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Hijra is a culture-specific identity found in India, Bangladesh, Pakistan, and Nepal. It is often cited as a separate identity from man and woman, and also separate from the concept of transgender.[1] In most cases, Hijras are individuals who were assigned male at birth and have a feminine presentation,[2][3] but may also include individuals who are intersex.[1] Hijras may or may not undergo surgery to transition.[3][4] Some Hijras may prefer to use the term khwaja sira, common in Pakistan.[5][6]

During British rule of India, Hijras were criminalized and discriminated against as part of the Criminal Tribes act of 1871. They were decriminalized in 1952, but stigmatization against Hijras continued for some time afterwards.[2] In 2014, Hijras gained official government recognition as a separate gender in India.[1][4][7]

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Religion and beliefs[]

Most Hijras are assigned male at birth or intersex and participate in a ceremony to remove their genitalia in worship of the Hindu goddess "Bahuchara Mata".[3] Many Hijras are expected to perform songs, dances and blessings at both Hindu weddings and births. To many Hindus, a Hijra's blessings to a baby will transfer fertility, prosperity, and long life on the child. Hijras are granted immense religious power, seeing as they have donated a part of themselves to one of the holy Hindu goddesses. With that power, it is believed that a Hijra can also curse a family if they refuse to offer payment for the blessings or are disrespectful.[1][3][4]

There is evidence that Muslim hijras also incorporate aspects of Hinduism. Despite this, the hijra do not practice Islam differently from other Muslims. For example, in Hyderabad, India, a group of hijras who converted were circumcised, seen as the marker of male Muslim identity.[8]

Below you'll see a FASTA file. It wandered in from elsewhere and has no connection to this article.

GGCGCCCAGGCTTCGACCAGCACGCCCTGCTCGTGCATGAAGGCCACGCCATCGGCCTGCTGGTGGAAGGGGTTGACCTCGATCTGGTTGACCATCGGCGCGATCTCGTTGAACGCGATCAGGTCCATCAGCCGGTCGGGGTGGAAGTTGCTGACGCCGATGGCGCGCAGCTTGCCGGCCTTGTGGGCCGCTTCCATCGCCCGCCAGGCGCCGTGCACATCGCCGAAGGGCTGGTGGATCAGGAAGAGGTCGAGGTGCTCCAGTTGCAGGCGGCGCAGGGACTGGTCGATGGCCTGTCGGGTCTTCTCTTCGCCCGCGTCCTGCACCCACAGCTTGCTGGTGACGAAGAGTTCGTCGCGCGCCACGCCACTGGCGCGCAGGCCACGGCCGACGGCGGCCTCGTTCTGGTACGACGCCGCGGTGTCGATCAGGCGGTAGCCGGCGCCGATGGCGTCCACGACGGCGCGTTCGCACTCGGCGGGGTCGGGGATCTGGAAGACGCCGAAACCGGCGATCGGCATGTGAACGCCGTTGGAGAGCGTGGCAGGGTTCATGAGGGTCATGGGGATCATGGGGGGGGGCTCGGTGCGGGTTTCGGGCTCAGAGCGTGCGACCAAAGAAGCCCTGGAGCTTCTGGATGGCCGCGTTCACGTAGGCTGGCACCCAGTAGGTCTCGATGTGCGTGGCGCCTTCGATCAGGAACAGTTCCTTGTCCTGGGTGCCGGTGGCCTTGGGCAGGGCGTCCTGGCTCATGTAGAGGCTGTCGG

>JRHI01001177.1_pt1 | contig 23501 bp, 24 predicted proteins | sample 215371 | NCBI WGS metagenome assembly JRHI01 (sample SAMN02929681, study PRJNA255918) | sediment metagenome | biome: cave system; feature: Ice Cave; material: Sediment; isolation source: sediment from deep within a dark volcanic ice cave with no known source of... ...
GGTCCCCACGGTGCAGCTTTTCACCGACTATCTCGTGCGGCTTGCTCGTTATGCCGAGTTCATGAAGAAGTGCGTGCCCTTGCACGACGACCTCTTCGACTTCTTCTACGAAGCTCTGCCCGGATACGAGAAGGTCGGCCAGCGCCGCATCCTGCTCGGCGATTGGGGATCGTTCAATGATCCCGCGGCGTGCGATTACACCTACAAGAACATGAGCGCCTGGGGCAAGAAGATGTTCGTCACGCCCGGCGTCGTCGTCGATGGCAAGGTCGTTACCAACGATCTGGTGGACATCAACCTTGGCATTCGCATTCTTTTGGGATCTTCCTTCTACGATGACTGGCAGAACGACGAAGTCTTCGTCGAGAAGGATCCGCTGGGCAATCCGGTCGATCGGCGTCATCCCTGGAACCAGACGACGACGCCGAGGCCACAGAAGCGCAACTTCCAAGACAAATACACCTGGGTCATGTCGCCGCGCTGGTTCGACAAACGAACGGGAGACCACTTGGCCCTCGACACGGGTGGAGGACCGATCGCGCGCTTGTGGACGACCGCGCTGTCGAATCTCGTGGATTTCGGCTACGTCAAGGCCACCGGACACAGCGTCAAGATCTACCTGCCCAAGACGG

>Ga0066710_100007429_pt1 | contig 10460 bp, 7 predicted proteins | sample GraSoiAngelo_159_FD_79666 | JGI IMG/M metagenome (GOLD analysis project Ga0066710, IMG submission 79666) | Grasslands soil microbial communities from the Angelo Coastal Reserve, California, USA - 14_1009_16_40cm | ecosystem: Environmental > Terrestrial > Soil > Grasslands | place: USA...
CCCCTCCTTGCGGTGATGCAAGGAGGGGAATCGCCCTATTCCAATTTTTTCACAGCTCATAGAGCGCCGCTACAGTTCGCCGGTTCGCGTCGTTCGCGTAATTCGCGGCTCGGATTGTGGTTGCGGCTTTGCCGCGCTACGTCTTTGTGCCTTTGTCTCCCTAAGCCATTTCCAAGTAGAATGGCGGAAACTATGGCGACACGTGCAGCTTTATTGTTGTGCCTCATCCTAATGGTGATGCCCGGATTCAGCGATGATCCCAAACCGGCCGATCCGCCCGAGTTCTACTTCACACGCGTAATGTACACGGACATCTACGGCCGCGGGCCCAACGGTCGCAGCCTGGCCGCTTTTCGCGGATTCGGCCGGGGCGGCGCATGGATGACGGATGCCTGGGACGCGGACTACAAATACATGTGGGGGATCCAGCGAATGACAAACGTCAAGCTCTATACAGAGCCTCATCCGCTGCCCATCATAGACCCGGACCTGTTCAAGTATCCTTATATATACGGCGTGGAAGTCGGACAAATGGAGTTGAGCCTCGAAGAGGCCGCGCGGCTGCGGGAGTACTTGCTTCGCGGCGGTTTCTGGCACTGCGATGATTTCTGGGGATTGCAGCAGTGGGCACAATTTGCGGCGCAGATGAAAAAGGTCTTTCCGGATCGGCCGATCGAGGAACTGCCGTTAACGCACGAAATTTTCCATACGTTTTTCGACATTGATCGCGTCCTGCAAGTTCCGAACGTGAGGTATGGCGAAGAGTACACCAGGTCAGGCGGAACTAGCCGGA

General history[]

Historically and culturally, Hijras are based in Hinduism, and they perform solely for Hindus; however, not all Hijras will follow orthodox Hinduism, and may instead be of Muslim or Christian faith. Some Hijras follow the beliefs and principles of both Hinduism and Islam and may base their community around the Hindu goddess Bahuchara Mata while also taking an Arab or Islamic name and observing Islamic traditions such as Al-Hijra, or Ramadan.[3]

References[]

  1. 1.0 1.1 1.2 1.3 "The Hijra Community and Decolonizing Gender" on <sewa-aifw.org>. Published 2021-06-24 by Asian Indian Family Wellness SEWA-AIFW. (Archived on 2022-02-02)
  2. 2.0 2.1 "A Map of Gender-Diverse Cultures" on <pbs.org>. Published 2015-08-11 by PBS. (Archived on 2022-04-24)
  3. 3.0 3.1 3.2 3.3 3.4 "The Third Gender and Hijras" by Rhude, Kristofer on <rpl.hds.harvard.edu>. Published 2018. (Archived on 2022-03-26)
  4. 4.0 4.1 4.2 "A Journey Of Pain And Beauty: On Becoming Transgender In India" by McCarthy, Julie on <npr.org>. Published 2014-04-18 by NPR. (Archived on 2021-10-02)
  5. "Exploring the History of Gender Expression" by Urquhart, Lanna on <link.ucop.edu>. Published 2019. (no backup information provided)
  6. "Meet the Khwaja Sira: Pakistan's Transgender Community" by Hafeez, Somaiyah on <thediplomat.com>. Published 2022. (no backup information provided)
  7. "India’s hijras find themselves further marginalized amid the pandemic" by Phillip Baumgart and Shariq Farooqi on <atlanticcouncil.org>. Published 2020-07-17 by Atlantic Council. (Archived on 2022-05-05)
  8. Reddy, Gayatri (2008). "Hijras, 'AIDS Cosmopolitanism' and the Politics of Care in Hyderabad". doi:10.1037/e618052011-025.
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